Rail services and solutions provider Traxtion Group intends to embark on a significant investment programme within South Africa’s rail sector, which will, at first, see an initial locomotive and wagon build programme of R1.5-billion upon conclusion of the appropriate access rights with State-owned rail entity Transnet.
Traxtion plans to invest a further R14-billion to R17-billion in locomotives and wagons over the next five years as part of a carefully selected scaled rolling procurement programme.
The announcement is in response to the policy change by President Cyril Ramaphosa, which will see private freight rail operators allowed to operate on the State-owned rail infrastructure alongside and complementarily to Transnet.
This forms part of the President’s Economic Reconstruction and Recovery Plan, which was presented on October 15.
In a statement on October 26, Traxtion CEO James Holley said that while open access was “an exciting policy change”, the big story was the positive impact that greater access to railway infrastructure would have on the broader economy.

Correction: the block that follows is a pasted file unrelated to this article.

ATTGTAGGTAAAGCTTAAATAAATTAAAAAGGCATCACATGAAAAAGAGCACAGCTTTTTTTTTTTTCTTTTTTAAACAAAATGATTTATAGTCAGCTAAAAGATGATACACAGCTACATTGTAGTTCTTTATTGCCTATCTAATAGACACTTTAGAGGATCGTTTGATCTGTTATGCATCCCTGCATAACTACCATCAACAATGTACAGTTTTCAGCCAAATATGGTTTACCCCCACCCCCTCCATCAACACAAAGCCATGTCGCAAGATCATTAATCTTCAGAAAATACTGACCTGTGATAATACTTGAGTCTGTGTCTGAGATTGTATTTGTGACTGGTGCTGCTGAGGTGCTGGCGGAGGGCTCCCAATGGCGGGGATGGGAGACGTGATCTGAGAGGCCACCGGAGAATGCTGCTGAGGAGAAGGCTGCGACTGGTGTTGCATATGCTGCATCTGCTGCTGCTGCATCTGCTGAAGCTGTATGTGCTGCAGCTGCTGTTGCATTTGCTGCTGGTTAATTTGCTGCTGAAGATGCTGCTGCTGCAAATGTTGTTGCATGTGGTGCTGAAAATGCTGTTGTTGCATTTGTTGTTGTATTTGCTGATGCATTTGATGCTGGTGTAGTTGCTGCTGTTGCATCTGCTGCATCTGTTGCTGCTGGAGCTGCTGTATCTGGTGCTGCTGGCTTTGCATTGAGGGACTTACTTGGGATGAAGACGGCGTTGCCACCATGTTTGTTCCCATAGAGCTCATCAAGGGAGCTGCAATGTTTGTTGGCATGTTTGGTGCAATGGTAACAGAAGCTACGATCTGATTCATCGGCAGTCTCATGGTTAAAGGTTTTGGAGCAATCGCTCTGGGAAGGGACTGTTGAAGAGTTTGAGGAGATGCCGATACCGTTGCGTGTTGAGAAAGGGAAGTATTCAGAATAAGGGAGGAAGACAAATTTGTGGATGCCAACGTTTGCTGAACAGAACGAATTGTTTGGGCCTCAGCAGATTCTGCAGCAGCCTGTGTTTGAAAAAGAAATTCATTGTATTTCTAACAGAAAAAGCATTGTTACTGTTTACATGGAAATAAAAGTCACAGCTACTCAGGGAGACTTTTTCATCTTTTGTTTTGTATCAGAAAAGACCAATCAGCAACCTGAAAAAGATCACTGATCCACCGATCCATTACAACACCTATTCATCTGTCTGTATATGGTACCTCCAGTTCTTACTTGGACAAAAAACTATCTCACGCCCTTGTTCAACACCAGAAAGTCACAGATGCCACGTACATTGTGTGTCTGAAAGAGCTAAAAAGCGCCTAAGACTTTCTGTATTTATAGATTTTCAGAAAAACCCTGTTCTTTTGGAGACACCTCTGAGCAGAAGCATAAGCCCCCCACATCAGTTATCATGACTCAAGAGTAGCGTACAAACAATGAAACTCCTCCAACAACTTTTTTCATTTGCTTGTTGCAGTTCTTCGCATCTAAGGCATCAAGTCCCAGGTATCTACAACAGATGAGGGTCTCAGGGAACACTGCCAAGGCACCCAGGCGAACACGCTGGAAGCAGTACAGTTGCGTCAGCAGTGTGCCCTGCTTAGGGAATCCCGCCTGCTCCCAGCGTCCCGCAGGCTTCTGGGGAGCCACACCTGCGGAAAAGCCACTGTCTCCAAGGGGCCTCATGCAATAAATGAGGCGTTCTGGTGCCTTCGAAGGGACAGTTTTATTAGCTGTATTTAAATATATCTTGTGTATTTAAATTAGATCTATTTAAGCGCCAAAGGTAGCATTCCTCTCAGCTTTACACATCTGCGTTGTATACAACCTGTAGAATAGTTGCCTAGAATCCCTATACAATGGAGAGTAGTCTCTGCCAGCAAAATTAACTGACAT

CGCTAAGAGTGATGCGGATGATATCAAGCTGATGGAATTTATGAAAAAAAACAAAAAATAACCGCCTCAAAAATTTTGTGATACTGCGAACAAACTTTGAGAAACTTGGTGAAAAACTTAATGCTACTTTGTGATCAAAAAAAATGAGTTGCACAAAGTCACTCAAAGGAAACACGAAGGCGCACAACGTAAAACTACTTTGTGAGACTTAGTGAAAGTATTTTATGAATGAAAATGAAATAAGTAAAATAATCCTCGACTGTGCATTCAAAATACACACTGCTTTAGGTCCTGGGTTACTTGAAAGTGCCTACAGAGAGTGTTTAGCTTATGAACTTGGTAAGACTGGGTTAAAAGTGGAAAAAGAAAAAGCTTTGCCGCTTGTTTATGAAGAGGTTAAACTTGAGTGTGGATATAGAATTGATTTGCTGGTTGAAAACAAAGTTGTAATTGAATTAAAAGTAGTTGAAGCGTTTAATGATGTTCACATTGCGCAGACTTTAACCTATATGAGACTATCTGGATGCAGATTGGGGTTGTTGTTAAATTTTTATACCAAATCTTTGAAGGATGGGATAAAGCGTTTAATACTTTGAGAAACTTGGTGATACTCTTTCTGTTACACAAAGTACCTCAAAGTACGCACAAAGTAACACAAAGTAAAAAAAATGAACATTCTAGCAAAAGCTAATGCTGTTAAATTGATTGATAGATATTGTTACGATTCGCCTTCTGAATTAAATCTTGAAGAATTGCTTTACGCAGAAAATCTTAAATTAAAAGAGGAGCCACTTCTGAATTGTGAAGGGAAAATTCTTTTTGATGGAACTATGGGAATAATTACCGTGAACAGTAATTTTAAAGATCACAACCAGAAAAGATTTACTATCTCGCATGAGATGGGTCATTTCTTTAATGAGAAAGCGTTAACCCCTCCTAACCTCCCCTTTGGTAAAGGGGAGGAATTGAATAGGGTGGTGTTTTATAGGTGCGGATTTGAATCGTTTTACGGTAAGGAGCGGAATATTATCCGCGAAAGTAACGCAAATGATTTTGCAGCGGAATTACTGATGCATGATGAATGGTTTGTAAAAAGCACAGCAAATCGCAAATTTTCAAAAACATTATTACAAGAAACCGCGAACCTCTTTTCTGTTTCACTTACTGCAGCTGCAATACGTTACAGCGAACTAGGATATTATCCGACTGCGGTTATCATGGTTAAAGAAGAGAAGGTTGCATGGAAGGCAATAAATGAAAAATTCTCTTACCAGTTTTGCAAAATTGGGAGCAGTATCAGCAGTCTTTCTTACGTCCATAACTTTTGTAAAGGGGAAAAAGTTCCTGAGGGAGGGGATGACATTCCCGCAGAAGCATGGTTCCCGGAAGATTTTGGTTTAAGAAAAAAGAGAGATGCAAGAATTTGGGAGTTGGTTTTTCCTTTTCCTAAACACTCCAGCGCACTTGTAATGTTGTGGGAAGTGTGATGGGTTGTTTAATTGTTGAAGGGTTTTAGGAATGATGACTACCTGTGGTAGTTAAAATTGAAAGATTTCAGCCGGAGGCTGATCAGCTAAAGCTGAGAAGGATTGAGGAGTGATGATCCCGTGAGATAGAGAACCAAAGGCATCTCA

“This includes the development of new businesses, mines and farms and the expansion of existing businesses that will have access to rail services,” he said, adding that, when Traxtion invests in a train set to service a mine, for example, the company will employ between 40 and 50 people to run that service, but that the mine could employ 5 000 people.
“That’s the real story, and that is why this is such an exciting policy shift,” Holley said.
He explained that the rolling stock investment programme would result in Traxtion partnering with a blue-chip original-equipment manufacturer and supplier for locomotives to be assembled in the local market.
For the wagons, Traxtion will partner with domestic manufacturers.
Traxtion will target the movement of general freight in South Africa converting road movements to rail. It plans to partner with established freight logistics businesses and does not intend to invest in warehousing facilities or freight consolidation hubs.